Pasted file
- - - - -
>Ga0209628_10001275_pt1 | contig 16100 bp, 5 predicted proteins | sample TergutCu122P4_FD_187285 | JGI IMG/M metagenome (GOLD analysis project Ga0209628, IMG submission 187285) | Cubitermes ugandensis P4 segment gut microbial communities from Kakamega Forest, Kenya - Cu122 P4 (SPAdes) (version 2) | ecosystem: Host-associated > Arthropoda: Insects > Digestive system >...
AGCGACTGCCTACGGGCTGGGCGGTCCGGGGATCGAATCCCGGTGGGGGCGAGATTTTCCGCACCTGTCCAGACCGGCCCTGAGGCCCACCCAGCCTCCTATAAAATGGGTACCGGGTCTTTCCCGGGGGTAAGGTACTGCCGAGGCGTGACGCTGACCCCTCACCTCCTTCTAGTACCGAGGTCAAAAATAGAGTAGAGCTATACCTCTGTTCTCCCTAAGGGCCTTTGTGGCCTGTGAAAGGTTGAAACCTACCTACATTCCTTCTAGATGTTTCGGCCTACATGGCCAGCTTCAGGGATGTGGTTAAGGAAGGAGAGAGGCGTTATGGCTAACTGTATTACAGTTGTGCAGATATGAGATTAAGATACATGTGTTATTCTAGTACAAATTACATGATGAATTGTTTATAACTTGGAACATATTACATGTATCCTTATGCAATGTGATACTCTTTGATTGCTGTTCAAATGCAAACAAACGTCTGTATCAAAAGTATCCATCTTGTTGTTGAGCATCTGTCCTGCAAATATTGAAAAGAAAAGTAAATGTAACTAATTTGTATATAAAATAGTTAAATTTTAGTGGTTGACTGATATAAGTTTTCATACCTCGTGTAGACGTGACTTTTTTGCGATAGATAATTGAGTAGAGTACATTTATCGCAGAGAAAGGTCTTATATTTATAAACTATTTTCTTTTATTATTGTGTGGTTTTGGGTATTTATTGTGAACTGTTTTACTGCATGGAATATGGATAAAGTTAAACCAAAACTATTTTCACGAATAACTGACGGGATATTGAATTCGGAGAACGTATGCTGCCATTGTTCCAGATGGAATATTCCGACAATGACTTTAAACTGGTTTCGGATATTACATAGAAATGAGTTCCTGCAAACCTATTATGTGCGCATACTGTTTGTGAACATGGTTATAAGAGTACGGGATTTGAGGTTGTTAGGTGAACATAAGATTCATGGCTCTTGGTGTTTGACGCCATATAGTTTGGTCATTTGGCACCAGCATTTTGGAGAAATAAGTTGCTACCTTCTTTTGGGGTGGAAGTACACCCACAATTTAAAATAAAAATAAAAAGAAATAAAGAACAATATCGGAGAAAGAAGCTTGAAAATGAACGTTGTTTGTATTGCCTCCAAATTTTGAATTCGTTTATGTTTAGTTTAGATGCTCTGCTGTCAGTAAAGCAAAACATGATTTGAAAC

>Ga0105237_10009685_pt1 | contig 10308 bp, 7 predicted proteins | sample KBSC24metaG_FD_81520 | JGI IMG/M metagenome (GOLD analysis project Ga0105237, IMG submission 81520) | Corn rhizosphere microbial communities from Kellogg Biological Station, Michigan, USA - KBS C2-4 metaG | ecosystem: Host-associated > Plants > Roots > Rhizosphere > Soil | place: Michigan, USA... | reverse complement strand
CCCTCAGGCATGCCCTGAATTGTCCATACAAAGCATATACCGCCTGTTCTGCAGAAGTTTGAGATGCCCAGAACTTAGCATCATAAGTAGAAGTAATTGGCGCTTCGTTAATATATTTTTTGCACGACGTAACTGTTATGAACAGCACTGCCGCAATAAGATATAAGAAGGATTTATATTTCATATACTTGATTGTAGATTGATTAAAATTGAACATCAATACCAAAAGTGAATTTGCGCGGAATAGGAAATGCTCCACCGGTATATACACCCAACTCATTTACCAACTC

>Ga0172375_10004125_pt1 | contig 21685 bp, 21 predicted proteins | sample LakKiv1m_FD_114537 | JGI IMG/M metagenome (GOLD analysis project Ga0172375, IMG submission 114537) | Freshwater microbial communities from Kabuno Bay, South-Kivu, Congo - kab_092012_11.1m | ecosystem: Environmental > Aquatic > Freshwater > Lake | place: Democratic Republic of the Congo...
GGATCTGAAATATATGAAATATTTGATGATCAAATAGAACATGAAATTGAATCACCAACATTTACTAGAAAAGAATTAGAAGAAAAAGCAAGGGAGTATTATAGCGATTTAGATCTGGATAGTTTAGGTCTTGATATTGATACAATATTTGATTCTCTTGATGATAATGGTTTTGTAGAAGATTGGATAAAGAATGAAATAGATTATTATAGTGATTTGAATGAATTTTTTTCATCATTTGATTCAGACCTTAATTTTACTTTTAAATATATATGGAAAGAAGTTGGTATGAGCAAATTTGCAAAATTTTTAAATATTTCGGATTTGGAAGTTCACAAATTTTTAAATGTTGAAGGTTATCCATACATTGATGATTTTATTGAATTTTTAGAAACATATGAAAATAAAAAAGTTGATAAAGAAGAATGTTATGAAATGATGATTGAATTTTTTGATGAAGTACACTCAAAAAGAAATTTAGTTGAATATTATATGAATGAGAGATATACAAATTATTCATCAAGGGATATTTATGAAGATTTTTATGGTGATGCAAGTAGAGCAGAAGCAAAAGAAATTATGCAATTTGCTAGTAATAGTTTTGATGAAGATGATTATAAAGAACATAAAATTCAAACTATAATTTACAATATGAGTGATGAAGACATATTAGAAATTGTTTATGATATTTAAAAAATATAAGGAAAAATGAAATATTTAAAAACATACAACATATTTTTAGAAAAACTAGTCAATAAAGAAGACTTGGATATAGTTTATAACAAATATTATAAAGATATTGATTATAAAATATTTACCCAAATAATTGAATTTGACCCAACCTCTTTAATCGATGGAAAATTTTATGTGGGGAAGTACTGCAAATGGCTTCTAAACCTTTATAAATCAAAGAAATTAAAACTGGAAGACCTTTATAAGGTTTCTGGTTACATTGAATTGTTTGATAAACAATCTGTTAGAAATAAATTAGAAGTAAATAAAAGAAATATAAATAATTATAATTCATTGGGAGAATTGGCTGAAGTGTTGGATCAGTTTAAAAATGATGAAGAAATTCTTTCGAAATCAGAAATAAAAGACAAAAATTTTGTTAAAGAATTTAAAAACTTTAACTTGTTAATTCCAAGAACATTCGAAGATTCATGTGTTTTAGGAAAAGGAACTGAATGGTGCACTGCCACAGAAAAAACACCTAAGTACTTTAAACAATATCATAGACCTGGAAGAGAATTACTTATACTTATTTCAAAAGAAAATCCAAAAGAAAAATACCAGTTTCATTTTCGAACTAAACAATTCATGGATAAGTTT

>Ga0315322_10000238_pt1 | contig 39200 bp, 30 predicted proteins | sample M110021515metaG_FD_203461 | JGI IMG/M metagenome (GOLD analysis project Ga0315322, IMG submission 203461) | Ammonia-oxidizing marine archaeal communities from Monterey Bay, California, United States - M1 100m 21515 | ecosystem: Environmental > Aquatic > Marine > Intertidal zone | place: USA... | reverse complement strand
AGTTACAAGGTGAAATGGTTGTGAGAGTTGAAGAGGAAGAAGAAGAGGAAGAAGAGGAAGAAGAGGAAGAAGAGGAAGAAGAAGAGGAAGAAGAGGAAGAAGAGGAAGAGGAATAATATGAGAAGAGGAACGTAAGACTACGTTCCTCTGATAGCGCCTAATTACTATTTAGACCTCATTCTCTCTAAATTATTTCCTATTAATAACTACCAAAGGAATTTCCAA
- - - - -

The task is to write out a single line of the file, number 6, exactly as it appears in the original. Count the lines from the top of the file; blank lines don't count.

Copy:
GGATCTGAAATATATGAAATATTTGATGATCAAATAGAACATGAAATTGAATCACCAACATTTACTAGAAAAGAATTAGAAGAAAAAGCAAGGGAGTATTATAGCGATTTAGATCTGGATAGTTTAGGTCTTGATATTGATACAATATTTGATTCTCTTGATGATAATGGTTTTGTAGAAGATTGGATAAAGAATGAAATAGATTATTATAGTGATTTGAATGAATTTTTTTCATCATTTGATTCAGACCTTAATTTTACTTTTAAATATATATGGAAAGAAGTTGGTATGAGCAAATTTGCAAAATTTTTAAATATTTCGGATTTGGAAGTTCACAAATTTTTAAATGTTGAAGGTTATCCATACATTGATGATTTTATTGAATTTTTAGAAACATATGAAAATAAAAAAGTTGATAAAGAAGAATGTTATGAAATGATGATTGAATTTTTTGATGAAGTACACTCAAAAAGAAATTTAGTTGAATATTATATGAATGAGAGATATACAAATTATTCATCAAGGGATATTTATGAAGATTTTTATGGTGATGCAAGTAGAGCAGAAGCAAAAGAAATTATGCAATTTGCTAGTAATAGTTTTGATGAAGATGATTATAAAGAACATAAAATTCAAACTATAATTTACAATATGAGTGATGAAGACATATTAGAAATTGTTTATGATATTTAAAAAATATAAGGAAAAATGAAATATTTAAAAACATACAACATATTTTTAGAAAAACTAGTCAATAAAGAAGACTTGGATATAGTTTATAACAAATATTATAAAGATATTGATTATAAAATATTTACCCAAATAATTGAATTTGACCCAACCTCTTTAATCGATGGAAAATTTTATGTGGGGAAGTACTGCAAATGGCTTCTAAACCTTTATAAATCAAAGAAATTAAAACTGGAAGACCTTTATAAGGTTTCTGGTTACATTGAATTGTTTGATAAACAATCTGTTAGAAATAAATTAGAAGTAAATAAAAGAAATATAAATAATTATAATTCATTGGGAGAATTGGCTGAAGTGTTGGATCAGTTTAAAAATGATGAAGAAATTCTTTCGAAATCAGAAATAAAAGACAAAAATTTTGTTAAAGAATTTAAAAACTTTAACTTGTTAATTCCAAGAACATTCGAAGATTCATGTGTTTTAGGAAAAGGAACTGAATGGTGCACTGCCACAGAAAAAACACCTAAGTACTTTAAACAATATCATAGACCTGGAAGAGAATTACTTATACTTATTTCAAAAGAAAATCCAAAAGAAAAATACCAGTTTCATTTTCGAACTAAACAATTCATGGATAAGTTT